6 questions about the Spanish bailout deal
On Saturday, Spain followed the paths of Greece, Ireland and Portugal and became the fourth eurozone country to agree to take part in a financial bailout, and the largest country to do so.
Seventeen eurozone countries have agreed to cough up a considerable amount of money to help out Spain's ailing banking system. Here are some answers to questions raised regarding the financial package:
What did Spain get?
Nothing yet. On Saturday, the 17-nation eurozone finance ministers agreed to make a loan of up to 100 billion euros available to Spain. But the Spanish government has said it is waiting for the results of two independent audits of the country's banking industry before it requests a specific amount.
The bailout loans will most likely come from the European Stability Mechanism, a rescue fund created to provide financial assistance to euro-area member states. The money will be paid into the Spanish government's Fund for Orderly Bank Restructuring (FROB) and will be supervised by the European Commission, the European Central Bank and the IMF.
In a report it released late last week, the International Monetary Fund estimated Spain needs at least around 40 billion euros.
"The amount is basically arbitrary," Andreas Park, a University of Toronto associate professor in economics, told CBCNews.ca."Basically what they're trying to say is that we're just asking for enough."
What's the status of Spain's economy?
Spain's economy is the 13th largest in the world, with an estimated 2011 GDP of 1.1 trillion euros. But the economy is currently in a recession, the second in three years. As well, the unemployment rate hovers around 25 per cent.
However its debt as a percentage of GDP, 68.5 per cent, is relatively low compared to some of its European neighours. Greece's debt to GDP ratio is 165 per cent and Portugal's is 108 per cent. Even Germany's debt to GDP ratio is higher, at around 81 per cent.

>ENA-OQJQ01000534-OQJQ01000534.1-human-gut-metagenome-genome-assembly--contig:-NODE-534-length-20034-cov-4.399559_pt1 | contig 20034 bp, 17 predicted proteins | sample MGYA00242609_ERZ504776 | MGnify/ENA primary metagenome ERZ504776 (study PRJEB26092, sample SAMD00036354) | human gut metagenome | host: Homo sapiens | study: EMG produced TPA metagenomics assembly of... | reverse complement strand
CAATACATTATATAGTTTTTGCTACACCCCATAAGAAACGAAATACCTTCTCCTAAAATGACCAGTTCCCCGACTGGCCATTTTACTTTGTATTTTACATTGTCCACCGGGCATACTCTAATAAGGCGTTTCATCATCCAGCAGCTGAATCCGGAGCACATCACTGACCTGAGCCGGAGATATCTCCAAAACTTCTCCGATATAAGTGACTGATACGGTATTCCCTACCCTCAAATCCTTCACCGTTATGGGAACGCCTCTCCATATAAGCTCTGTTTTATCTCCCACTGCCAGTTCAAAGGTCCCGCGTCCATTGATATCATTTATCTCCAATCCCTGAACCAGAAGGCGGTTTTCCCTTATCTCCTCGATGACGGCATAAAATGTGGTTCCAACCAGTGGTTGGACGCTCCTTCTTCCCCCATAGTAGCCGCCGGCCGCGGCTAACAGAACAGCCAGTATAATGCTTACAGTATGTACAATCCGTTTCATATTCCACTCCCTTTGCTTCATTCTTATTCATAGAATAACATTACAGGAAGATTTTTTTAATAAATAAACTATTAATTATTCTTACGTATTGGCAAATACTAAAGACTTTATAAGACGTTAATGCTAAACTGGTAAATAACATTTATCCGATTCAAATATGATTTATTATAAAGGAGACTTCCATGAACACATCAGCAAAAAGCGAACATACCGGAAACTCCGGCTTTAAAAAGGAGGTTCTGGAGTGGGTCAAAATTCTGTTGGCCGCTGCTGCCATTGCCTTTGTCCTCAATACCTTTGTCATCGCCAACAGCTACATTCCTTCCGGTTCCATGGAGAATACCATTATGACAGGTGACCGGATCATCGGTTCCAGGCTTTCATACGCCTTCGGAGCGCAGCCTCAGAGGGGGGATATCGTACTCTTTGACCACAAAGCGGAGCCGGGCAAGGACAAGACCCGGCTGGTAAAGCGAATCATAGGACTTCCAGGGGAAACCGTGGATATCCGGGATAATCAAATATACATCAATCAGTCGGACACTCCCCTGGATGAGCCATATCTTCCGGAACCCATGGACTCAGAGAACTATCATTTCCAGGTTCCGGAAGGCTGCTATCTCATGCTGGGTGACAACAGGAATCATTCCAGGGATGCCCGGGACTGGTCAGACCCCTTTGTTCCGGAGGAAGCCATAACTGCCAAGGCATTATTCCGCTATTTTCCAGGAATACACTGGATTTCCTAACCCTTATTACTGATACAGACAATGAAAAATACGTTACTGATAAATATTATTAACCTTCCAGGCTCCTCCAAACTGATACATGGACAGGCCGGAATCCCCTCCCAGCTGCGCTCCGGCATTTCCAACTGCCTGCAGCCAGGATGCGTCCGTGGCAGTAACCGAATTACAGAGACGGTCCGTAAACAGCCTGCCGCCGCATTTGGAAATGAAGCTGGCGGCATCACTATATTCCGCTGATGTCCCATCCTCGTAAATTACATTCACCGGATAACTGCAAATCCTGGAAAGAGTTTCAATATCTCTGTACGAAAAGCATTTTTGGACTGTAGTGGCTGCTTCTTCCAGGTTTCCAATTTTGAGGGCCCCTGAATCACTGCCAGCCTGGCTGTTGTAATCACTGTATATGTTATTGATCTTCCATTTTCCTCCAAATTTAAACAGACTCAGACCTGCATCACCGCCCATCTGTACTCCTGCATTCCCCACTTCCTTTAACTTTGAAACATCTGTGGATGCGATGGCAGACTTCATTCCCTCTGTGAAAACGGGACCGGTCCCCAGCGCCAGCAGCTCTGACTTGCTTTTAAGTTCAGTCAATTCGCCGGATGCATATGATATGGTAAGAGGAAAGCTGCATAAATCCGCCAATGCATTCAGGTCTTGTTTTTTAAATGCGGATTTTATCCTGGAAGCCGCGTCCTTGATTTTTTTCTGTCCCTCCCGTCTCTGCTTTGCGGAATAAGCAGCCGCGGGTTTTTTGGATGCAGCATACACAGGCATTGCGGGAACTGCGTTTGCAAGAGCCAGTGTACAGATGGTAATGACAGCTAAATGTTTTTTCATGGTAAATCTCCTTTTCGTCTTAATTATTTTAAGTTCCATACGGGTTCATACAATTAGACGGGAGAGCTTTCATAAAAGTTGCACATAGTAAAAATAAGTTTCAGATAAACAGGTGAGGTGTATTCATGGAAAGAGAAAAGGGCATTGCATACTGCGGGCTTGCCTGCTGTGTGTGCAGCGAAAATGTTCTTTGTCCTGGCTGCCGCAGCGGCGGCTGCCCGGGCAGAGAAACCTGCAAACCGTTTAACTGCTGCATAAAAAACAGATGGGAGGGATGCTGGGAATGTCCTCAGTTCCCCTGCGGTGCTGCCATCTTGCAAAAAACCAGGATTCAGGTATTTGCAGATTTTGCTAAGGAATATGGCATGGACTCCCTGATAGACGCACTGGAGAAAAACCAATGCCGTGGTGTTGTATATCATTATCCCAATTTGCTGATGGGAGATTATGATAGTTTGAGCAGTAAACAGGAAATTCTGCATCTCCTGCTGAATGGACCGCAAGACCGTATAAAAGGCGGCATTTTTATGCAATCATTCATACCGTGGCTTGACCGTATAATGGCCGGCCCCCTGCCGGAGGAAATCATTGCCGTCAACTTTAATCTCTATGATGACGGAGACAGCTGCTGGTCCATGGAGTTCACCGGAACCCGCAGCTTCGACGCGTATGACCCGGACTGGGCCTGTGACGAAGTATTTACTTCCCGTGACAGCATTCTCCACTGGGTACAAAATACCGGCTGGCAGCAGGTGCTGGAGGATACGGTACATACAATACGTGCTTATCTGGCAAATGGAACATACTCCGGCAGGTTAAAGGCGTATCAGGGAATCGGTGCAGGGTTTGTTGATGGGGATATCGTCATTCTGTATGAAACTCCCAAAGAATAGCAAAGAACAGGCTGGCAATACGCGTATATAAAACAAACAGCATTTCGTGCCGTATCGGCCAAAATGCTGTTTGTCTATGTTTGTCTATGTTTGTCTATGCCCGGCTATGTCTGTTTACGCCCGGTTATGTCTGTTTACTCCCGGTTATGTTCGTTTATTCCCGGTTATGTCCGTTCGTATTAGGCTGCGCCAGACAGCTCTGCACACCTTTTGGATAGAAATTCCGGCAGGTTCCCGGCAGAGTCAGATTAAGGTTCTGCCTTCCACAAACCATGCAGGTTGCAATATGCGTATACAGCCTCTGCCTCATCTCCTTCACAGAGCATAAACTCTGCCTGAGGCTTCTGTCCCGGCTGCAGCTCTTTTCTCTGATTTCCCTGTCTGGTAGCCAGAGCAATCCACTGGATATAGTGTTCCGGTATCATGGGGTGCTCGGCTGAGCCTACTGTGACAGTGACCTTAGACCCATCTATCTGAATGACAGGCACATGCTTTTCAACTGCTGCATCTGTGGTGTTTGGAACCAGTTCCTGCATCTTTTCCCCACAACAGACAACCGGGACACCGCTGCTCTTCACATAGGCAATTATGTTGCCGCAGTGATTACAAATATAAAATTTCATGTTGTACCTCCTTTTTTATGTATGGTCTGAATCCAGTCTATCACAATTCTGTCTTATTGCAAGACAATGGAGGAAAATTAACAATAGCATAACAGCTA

Why did Spain need a bailout?
Similar to the United States and Ireland, Spain too suffered a collapse in the housing market. During the boom years, from 2004 to 2008, housing prices rose 44 per cent, according to the BBC. But since the burst, prices have plunged, up to 30 per cent by some estimates. This left some banks with a number of delinquent real estate loans, reducing its overall capital and putting at risk its ability to issue loans.
"As people refinance their mortgages and can't make their loan payments anymore and more people lose their jobs, more and more loans are becoming bad loans. This is why these banks are deteriorating." Parks said. "So what you need to do is recapitalize these banks."
Last month, the credit ratings agency Standard & Poor’s downgraded the ratings of a number of banks. In March, Spain’s bad debt ratio rose to 8.3 per cent, the highest in 17 years.
S&P has said the Spanish banks could see losses ranging from 80 billion euros and 112 billion euros by the end of next year.
Why couldn't the Spanish government bail out its own banks?
The U.S., the UK and Germany were able to inject their own capital into their troubled banks. But the recession means reduced tax revenue. As well, investors are requiring a higher interest rate to make new loans to Spain, making it much more expensive for the country to pay off its own debt.
"Spain has trouble as a country to do the capital injection directly," Parks said. "It's hard for them to raise capital as it is, and so to recapitalize their banks, it would have to raise further capital."
How does the Spanish bailout rank with other eurozone countries?
While Spain's bailout package is larger than Ireland (67.5 billion euros) and Portugal’s (78 billion euros), it’s much smaller as a percentage of its overall economy, which is larger than Greece, Ireland and Portugal combined.
It's also smaller than Greece's, which received two bailout packages — a 110 billion euro loan in the first May 2010 rescue package and a February-March 2012 deal that gave Athens another 130 billion euros in loans.
Unlike the bailouts for the other three euro countries, which went to help their respective public finances, the Spanish bailout is going directly to its banks.
This also means that the austerity strings usually attached to such agreements does not apply to the Spanish government, although the banks will be under certain conditions.
Will the money ever be repaid?
"There's a distinct possibility that these funds will be repaid so that it's not money down the drain," Parks said. "If you give the money to Greece, it's money down the drain. If you give it to the Spanish banks, it's a good possibility that a sizable portion of this money will be repaid."
Parks added that some people who repay some of these mortgages will be repaid over a long period of time.
With files from The Associated Press